Good morning. My name is Captain Paradox. I come from a planet called Question Mark, in a distant, cloud-shrouded galaxy.
Mr. Levey does not know I have appropriated his space today. He is probably sleeping, handicapping the races, or slipping off for his usual three-hour lunch. But it was a mere trifle to pose as that august typist and talk my way into his office. A rumpled shirt, a necktie yanked down to the sternum, a haggard look born of too much coffee, and I looked the part precisely, if I do say so myself.
I was sent to D.C. to learn. My leader had read a phrase in an ancient periodical: The glory of modern-day Washington is that you can get an answer to any question before lunch, it said. So I was dispatched by spaceship to compile a report on how they operate in the capital of the most advanced civilization on the planet Earth.
Alas, all I have found is paradoxes.
Rush hour is the only time of day when no one can rush.
The city is divided into quadrants, which I always took to mean indivisible, equal fourths. But Northwest is about three zillion times bigger than Southwest. And Northeast and Southeast are each split right down the middle by a river.
Pregnant women are literally carrying the future. But no one ever gives them a seat on the subway.
The Republican Party spends all its time trying to attract young, ethnic, urban Democrats. The Democratic Party spends all its time trying to attract elderly, western, country club Republicans.
Accuweather is never accurate.
The city contains approximately 70 square miles, yet every cabdriver spends every single day cruising between the 1200 and 1600 blocks of Connecticut Avenue NW.
People say "Have a nice day" at 7 p.m.
The Washington representative to Congress can't vote, and wishes she could. Washington citizens can vote, but almost never do.
The food sold at Giant is no more gigantic than anyone else's. The food sold at Safeway is not sold in a safer way than anyone else's.
The only difference between self-serve and full-serve at gas stations is how inconveniently you pay. After self-serve, you trudge up to a three-foot-thick window and try not to get your hand caught in the tray as you deposit the money. After full-serve, you spend 10 minutes hunting down a bored attendant (who hasn't given you anything close to full service) so you can put the money in his grimy hand.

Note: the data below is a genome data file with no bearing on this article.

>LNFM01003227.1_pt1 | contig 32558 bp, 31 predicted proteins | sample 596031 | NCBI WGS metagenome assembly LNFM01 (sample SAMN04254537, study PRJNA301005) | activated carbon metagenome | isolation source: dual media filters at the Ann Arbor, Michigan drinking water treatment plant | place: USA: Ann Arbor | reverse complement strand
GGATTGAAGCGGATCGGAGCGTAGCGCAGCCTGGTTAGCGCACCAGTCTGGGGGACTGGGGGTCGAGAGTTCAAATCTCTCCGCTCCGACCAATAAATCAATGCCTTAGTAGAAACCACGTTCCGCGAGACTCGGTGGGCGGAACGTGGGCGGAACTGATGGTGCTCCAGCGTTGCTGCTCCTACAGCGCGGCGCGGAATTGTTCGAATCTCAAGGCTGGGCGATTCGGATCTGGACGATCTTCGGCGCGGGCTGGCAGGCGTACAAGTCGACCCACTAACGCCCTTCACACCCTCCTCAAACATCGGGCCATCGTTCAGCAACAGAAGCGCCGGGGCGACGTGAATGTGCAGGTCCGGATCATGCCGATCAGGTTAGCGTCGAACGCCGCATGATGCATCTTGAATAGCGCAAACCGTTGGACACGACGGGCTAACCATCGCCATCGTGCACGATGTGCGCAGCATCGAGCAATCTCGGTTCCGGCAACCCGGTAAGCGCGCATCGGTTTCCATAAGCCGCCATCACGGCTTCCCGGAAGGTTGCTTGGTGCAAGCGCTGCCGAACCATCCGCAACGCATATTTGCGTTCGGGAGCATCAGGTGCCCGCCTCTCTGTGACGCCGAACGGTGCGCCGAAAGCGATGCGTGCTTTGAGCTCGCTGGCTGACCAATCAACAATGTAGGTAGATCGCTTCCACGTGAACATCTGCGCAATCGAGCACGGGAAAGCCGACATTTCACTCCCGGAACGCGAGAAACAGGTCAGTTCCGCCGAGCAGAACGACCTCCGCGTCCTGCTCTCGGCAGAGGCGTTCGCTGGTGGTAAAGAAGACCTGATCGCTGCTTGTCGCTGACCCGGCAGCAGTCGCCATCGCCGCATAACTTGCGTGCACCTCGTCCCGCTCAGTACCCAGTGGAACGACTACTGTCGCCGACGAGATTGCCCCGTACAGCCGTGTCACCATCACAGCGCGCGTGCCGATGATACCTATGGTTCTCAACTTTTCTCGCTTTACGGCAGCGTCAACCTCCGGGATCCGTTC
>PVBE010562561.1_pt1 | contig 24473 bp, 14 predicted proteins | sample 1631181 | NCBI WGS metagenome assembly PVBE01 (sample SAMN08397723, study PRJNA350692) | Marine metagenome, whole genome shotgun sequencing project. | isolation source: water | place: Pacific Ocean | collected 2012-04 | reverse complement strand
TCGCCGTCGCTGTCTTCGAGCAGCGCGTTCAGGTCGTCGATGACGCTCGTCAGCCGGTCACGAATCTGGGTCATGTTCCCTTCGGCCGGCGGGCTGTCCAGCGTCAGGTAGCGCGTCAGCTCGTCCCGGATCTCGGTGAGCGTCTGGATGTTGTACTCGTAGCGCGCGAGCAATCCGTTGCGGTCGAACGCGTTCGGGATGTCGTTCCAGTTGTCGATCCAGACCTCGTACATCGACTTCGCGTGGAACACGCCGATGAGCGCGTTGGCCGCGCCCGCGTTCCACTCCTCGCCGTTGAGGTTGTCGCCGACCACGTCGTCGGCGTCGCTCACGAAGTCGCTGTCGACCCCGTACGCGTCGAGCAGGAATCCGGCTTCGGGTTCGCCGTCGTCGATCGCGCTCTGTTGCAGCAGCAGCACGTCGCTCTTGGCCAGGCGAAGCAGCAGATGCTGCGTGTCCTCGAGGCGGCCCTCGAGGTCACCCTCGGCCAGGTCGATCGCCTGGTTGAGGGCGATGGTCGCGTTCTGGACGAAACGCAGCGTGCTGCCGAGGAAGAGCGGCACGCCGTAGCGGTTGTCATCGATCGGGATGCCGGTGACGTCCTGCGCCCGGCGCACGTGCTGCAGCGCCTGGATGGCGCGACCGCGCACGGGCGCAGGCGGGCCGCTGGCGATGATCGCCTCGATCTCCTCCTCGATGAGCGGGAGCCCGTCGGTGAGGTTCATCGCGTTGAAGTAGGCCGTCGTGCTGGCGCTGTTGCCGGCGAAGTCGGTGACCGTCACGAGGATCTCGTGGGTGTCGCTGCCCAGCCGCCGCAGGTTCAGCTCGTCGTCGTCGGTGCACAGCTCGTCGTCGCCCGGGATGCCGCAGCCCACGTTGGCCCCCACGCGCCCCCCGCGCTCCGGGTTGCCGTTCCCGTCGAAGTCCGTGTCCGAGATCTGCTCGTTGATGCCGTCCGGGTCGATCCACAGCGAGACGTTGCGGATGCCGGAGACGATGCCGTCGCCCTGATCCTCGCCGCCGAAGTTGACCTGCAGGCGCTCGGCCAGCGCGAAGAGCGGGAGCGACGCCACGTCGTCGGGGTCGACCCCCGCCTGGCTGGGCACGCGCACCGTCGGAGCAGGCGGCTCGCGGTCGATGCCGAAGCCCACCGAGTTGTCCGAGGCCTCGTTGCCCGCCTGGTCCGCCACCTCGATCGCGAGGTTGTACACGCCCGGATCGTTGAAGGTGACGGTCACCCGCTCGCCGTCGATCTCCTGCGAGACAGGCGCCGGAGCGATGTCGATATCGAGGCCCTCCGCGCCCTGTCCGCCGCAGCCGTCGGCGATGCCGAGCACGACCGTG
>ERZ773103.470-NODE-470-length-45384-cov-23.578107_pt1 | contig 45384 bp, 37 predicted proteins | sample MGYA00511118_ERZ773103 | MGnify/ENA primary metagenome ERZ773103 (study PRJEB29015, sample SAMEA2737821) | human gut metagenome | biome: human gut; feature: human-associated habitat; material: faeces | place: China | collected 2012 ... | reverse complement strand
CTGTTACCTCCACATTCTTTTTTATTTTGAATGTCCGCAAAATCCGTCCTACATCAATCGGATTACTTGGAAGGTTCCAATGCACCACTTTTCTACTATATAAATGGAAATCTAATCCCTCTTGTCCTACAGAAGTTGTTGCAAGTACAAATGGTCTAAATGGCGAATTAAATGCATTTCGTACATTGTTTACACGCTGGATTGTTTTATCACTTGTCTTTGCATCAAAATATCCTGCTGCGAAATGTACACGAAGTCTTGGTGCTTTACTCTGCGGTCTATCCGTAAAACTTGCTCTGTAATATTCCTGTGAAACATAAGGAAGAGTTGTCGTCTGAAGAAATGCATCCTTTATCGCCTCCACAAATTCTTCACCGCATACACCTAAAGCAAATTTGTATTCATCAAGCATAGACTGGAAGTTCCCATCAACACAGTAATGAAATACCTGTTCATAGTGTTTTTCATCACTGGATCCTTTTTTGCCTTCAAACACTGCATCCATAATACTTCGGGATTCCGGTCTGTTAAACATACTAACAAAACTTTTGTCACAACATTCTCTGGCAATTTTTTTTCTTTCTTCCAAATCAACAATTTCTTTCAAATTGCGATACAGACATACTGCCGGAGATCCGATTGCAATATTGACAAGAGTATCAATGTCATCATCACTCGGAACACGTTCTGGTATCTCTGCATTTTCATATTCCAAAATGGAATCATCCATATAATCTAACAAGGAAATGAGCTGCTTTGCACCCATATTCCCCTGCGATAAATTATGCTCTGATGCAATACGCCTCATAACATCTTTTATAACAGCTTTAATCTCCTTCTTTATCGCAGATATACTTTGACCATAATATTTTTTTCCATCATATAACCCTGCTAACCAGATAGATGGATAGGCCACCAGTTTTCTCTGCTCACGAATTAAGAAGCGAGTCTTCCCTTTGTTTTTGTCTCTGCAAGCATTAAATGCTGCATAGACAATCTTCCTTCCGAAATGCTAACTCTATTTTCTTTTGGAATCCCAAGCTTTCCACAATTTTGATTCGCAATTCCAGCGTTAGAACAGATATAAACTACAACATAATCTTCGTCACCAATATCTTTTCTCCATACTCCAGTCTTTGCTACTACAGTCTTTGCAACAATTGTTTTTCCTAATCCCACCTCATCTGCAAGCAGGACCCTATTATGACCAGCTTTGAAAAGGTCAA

"Eyewitness News" rarely contains any news that any reporter has witnessed.
The only thing national about National Airport is the Federal Aviation Administration traffic controllers -- and they work at non-national airports, too.
Fairfax and Montgomery counties close all their schools whenever two flakes of snow hit the ground, even though 90 percent of each county is quickly plowed and is largely non-hilly.
Every lawyer in town would rather go to New York on the Trump Shuttle, even though the Metroliner is more comfortable, more pleasant, more roomy, more direct and less expensive.
The two most popular professional sports teams in town are called the Redskins and Bullets -- in a city where the color of one's skin is a major source of tension and where there is approximately one homicide by gunfire every day.
Banks advertise that they're dying to be your friend. Then you try to get $10 in cash back when you deposit your paycheck, and they ask you for two forms of picture ID.
Popcorn, which has absolutely no nutritional value, costs $1 a box at any downtown curbside stand. Orange juice, which is loaded with nutritional value, costs 75 cents a bottle at the same stand.
Everything you don't want arrives by fax and everything you do want arrives by mail.
"Garden apartments" in Gaithersburg, Lanham, Sterling and Hillcrest Heights don't have gardens anywhere near them.
Teen-aged girls wear pants and high-top sneakers, while any teen-aged boy worth his cool sports a pony tail and an earring.
The city professes to be perpetually news hungry, yet the most popular radio stations carry almost no news.
Drive-through lanes at fast food restaurants are supposed to speed you on your way. Yet half the time you have to repeat your order because the speakerphone has blown a few tubes. Then you have to wait for your food. Then you have to wait for your change.
The mail is almost never delivered before 1 p.m., when half the business day has already elapsed. Yet the cost of mailing a first-class letter is about to rise by four cents.
The drug counter in a drugstore is always farthest from the front door.
I guess I'd better give the column back to Levey now. Being from a distant, cloud-shrouded galaxy, I can't explain any of this. But Levey always knows everything.